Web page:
Moreover, the terms and conditions of OCERS, as set forth in sections 31450 et seq. of the Government Code, do not permit the payment of benefits before the employee spouse retires.   Pursuant to Government Code section 31673,7 a member of OCERS is eligible to receive a retirement allowance only “upon retirement.”  Government Code section 31672 provides that a member who meets the qualifications for retirement “may be retired upon filing with the board a written application, setting forth the date upon which he [or she] desires his [or her] retirement to become effective․”  And, Government Code section 31680 8 suggests that an employee must actually stop working in order to receive retirement benefits.

Respondents acknowledge that the county retirement plan, unlike PERS and STRS, does not specifically provide for payment of benefits to a nonmember spouse.   They also recognize it is impermissible for a court to make orders which enlarge the liability of the retirement plan beyond that which is required by contract.   Nonetheless, they insist Civil Code section 4800.8 mandates the action taken by the trial court.   They are wrong.

 As OCERS points out, the legislative intent behind this statute was to abolish the terminable interest rule “in order that retirement benefits shall be divided in accordance with [Civil Code] Section 4800.”  (Stats.1986, ch. 686, § 2.)   As we explained in In re Marriage of Carnall, supra, 216 Cal.App.3d 1010, 265 Cal.Rptr. 271, the objective of section 4800.8 “is to ensure that [wife] and others similarly situated receive their full and fair community share of a spouse's retirement plan.”  (Id. at p. 1023, 265 Cal.Rptr. 271.)   The statute does not, however, permit the court to alter the terms of a contract.

Civil Code section 4800.8, as amended in 1988 (Stats.1988, ch. 542, eff. June 1, 1988), requires and empowers the trial court to do whatever is “necessary or appropriate” to ascertain that each spouse receives his or her full share of the community retirement plan, whether public or private, including but not limited to ordering the division of accumulated contributions pursuant to Government Code section 21215 et seq. and Education  Code section 22650 et seq. (Civ.Code, § 4800, subds. (c) & (d).)  In other words, the statute merely safeguards the spouses' respective interests by ordering the division of the community retirement plan in accordance with the plan;  it does not circumscribe the manner in which the division of retirement benefits will be accomplished.

 Rather, it is the retirement plans themselves, as spelled out in Government Code section 21215 (PERS) and Education Code section 22650 (STRS), which authorize the distribution of accumulated contributions to nonemployee spouses.   A trial court has no authority to require disbursement of retirement benefits other than as set forth in the plan.

 We are sympathetic to respondents' position.   Indeed, as stated in Statutes 1988, chapter 542, section 8, “It is the intent of the Legislature that this act apply to all public retirement benefits in which there is an undivided community property interest and in all dissolution of marriage or legal separation cases which are pending on the effective date of this act or in which the court has reserved jurisdiction over the benefit or not yet awarded the benefit.”  (Italics added.)   However, our hands are tied.

The county retirement plan does not provide for distribution of benefits to a nonemployee spouse before the employee spouse actually retires.   Accordingly, OCERS did not anticipate making such payments.   Until such time as the plan is amended by the Legislature, neither Civil Code section 4800.8 nor In re Marriage of Gillmore, supra, 29 Cal.3d 418, 174 Cal.Rptr. 493, 629 P.2d 1, authorizes the action taken by the trial court.

The judgment is reversed and the matter is remanded to the trial court with directions to revise the judgment to provide that until such time as Melvin elects to retire, OCERS is not required to distribute to Jeanne her interest in Melvin's retirement benefits.9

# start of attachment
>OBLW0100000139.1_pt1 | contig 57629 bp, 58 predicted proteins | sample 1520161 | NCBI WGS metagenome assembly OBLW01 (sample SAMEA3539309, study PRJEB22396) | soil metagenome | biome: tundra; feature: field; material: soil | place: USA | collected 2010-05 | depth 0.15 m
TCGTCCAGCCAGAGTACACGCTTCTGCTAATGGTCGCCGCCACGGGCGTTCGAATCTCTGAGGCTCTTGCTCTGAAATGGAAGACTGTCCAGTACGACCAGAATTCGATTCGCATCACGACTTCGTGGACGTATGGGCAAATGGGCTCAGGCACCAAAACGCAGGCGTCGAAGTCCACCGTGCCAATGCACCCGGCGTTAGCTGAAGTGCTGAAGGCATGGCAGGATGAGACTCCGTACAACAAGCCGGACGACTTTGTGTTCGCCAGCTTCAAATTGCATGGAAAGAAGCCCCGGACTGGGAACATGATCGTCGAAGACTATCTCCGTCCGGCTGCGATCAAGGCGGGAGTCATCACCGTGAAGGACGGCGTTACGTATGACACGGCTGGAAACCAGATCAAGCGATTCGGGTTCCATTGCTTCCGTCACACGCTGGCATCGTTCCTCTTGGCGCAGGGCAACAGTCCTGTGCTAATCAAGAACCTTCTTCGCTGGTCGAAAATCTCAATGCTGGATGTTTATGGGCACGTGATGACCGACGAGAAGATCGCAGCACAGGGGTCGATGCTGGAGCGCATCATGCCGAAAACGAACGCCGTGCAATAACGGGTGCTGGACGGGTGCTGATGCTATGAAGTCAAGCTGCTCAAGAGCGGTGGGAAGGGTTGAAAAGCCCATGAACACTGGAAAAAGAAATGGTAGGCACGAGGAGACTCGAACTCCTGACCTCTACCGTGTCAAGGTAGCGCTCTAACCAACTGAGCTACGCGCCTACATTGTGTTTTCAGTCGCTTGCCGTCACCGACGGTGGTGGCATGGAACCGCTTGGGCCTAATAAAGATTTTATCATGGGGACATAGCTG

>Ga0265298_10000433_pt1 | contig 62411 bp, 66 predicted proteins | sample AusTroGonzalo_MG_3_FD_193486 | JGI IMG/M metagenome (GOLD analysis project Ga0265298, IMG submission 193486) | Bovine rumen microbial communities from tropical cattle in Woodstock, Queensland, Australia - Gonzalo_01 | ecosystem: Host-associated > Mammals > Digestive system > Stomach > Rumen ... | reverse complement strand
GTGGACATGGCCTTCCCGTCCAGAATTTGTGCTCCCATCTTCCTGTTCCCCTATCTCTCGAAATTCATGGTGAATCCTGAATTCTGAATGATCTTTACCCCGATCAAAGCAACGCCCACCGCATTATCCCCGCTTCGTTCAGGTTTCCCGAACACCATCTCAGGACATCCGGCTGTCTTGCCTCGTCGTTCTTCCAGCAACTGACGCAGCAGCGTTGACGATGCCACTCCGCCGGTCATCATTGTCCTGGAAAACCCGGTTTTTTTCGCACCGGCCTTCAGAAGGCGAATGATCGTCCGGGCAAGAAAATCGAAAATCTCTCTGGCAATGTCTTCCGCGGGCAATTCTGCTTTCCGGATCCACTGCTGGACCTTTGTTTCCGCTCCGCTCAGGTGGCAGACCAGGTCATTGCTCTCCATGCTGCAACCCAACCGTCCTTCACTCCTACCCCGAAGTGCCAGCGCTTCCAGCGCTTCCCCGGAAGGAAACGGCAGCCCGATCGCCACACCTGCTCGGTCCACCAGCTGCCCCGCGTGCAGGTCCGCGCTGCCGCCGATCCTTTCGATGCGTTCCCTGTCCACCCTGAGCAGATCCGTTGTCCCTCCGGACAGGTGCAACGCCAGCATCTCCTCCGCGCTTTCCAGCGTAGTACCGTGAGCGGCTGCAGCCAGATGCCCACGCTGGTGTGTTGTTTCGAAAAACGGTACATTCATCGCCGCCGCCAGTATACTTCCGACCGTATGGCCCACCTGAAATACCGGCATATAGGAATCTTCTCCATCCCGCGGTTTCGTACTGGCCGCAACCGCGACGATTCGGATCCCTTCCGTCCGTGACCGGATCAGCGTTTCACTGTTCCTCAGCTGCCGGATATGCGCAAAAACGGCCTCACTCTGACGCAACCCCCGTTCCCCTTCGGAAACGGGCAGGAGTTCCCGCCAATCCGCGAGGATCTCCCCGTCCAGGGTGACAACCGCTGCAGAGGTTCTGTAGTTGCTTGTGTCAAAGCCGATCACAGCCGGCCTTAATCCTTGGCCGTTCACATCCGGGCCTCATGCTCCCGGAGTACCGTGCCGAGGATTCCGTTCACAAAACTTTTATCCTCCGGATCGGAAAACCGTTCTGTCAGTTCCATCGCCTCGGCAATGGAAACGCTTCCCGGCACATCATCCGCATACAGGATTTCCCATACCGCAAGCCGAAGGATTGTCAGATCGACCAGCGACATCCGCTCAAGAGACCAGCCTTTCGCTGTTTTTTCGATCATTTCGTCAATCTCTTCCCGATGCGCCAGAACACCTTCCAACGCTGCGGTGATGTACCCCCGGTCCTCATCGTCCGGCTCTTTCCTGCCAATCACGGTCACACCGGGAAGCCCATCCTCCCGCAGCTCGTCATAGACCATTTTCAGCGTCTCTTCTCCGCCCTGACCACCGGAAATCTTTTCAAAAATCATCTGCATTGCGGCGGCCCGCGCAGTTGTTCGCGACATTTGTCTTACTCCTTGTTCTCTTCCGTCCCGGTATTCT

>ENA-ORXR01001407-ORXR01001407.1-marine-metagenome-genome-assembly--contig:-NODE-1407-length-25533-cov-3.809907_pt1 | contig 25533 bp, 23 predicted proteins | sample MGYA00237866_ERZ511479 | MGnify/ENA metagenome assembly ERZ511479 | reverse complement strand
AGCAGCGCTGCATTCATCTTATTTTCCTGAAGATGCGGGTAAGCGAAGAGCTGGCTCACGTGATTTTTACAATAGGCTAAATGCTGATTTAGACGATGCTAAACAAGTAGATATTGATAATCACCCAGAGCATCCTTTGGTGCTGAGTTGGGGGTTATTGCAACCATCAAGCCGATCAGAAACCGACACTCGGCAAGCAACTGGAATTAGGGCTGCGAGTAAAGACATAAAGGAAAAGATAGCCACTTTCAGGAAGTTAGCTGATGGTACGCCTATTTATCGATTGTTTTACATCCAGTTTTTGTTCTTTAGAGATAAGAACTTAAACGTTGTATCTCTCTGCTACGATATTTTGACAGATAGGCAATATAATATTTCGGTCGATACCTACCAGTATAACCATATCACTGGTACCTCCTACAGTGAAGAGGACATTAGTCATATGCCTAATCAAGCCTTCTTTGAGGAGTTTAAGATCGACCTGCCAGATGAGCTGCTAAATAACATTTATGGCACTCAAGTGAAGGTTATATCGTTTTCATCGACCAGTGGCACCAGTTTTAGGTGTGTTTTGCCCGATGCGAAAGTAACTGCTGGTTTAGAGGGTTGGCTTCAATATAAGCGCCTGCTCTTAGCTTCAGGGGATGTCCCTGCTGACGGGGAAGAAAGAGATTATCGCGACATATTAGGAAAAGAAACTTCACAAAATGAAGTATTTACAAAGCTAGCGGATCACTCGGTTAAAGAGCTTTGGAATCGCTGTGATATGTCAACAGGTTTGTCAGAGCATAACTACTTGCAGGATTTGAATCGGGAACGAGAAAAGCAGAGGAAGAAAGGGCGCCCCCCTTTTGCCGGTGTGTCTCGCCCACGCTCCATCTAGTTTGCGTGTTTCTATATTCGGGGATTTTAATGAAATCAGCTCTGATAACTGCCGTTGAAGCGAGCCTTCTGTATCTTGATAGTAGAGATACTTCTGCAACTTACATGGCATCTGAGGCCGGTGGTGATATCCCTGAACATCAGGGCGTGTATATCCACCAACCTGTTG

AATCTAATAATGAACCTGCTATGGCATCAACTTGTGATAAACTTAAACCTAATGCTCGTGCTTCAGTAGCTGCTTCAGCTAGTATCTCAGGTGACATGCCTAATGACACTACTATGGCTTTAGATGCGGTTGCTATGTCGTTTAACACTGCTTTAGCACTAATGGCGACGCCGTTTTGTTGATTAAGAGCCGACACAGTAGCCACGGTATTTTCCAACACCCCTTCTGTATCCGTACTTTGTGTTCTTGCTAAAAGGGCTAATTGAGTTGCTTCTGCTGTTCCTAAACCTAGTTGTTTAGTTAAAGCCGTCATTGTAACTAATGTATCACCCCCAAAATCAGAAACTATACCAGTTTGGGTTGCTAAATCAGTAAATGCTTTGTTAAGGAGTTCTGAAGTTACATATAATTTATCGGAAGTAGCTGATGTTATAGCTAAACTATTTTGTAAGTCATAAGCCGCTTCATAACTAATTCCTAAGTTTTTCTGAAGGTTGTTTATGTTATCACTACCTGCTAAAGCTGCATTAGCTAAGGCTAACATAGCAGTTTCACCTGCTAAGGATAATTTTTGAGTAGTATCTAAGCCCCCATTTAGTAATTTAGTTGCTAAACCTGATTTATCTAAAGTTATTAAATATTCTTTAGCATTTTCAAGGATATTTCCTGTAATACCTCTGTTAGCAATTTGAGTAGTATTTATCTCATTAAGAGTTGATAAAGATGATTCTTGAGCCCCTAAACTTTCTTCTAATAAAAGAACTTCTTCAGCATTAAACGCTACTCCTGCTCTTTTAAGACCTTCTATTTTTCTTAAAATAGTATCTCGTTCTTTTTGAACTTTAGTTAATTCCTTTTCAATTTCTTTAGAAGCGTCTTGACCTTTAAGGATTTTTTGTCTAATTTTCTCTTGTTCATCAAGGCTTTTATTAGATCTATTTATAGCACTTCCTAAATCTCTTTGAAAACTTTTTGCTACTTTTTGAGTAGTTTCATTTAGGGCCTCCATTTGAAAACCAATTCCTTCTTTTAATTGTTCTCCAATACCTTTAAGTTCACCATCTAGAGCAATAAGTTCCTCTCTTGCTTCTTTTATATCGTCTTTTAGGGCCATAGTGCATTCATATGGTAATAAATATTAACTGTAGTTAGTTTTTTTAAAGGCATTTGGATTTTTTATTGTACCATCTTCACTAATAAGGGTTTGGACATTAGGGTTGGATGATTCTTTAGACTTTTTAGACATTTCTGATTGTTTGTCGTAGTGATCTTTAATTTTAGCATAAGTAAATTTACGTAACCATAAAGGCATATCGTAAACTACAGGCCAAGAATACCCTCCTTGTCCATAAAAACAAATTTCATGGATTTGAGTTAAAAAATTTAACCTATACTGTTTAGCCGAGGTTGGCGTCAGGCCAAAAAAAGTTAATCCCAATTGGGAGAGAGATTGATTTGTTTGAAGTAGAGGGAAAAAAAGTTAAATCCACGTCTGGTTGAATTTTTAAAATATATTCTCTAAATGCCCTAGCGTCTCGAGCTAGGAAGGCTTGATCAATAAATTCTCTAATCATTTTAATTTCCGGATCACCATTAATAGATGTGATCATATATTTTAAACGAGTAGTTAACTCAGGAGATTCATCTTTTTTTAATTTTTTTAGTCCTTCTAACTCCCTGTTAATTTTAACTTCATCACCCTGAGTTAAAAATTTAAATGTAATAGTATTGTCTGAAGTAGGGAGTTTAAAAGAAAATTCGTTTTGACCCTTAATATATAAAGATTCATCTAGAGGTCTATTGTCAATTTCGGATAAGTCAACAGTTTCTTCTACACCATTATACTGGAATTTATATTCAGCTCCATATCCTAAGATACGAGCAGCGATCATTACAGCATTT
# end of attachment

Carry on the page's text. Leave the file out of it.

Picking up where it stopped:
1.   The stipulated judgment provides that the spousal support payments are based upon Jeanne's net monthly income of $934.75, Melvin's net monthly income of $4,550, and an expectation that Jeanne will receive $905 per month from OCERS.

2.   Counsel for OCERS did not appear at the mandatory settlement conference but was present at this hearing.An employee pension benefit plan, which has been joined as a claimant, is permitted to appear at any hearing in which the interests of the plan are at issue.   However, attendance is not required.   An order made at a hearing not attended by the plan is not final until 30 days after service of the order on the plan, except that during the 30–day period the plan may file a motion to modify or set aside the order.  (Civ.Code, § 4363.2, subd. (d);  see also In re Marriage of Carnall (1989) 216 Cal.App.3d 1010, 1016, 265 Cal.Rptr. 271.)

3.   Civil Code section 4800.8 provides, “The court shall make whatever orders are necessary or appropriate to assure that each party receives his or her full community property share in any retirement plan, whether public or private, including all survivor and death benefits․”  (Italics added.)

4.   The Employee Retirement Income Security Act of 1974 (ERISA) provides that a qualified domestic relations order may require a pension plan to pay a former spouse his or her share of the benefits when the plan participant reaches retirement age but has not yet retired.   ERISA does not, however, cover public pensions.  (29 U.S.C. § 1003(b)(1).)

5.   At the hearing, the court orally granted the relief requested.   A minute order reflects that ruling.   The clerk's transcript contains no other order.

6.   The court ordered that the payments be retroactive to July 1989.   Further, Melvin was restrained from making a beneficiary designation or any election in derogation of Jeanne's interest or which would impair said interest.

7.   That section provides:  “Upon retirement for service a member is entitled to receive a retirement allowance which shall consist of:  [¶] (a) His [or her] service retirement annuity.  [¶] (b) His [or her] current service pension.  [¶] (c) His [or her] prior service pension.”

8.   That section provides, in part, “A member retired for service or disability shall not be paid for any service rendered by him [or her] to the county or district after the date of his [or her] retirement․”

9.   We are aware that if Melvin were required to make the payments to Jeanne, the additional responsibility could impair his ability to pay spousal support.   In that instance, a modification of support might be appropriate.  (See In re Marriage of Gillmore, supra, 29 Cal.3d at p. 428, 174 Cal.Rptr. 493, 629 P.2d 1.)

SONENSHINE, Associate Justice.

SILLS, P.J., and WALLIN, J., concur.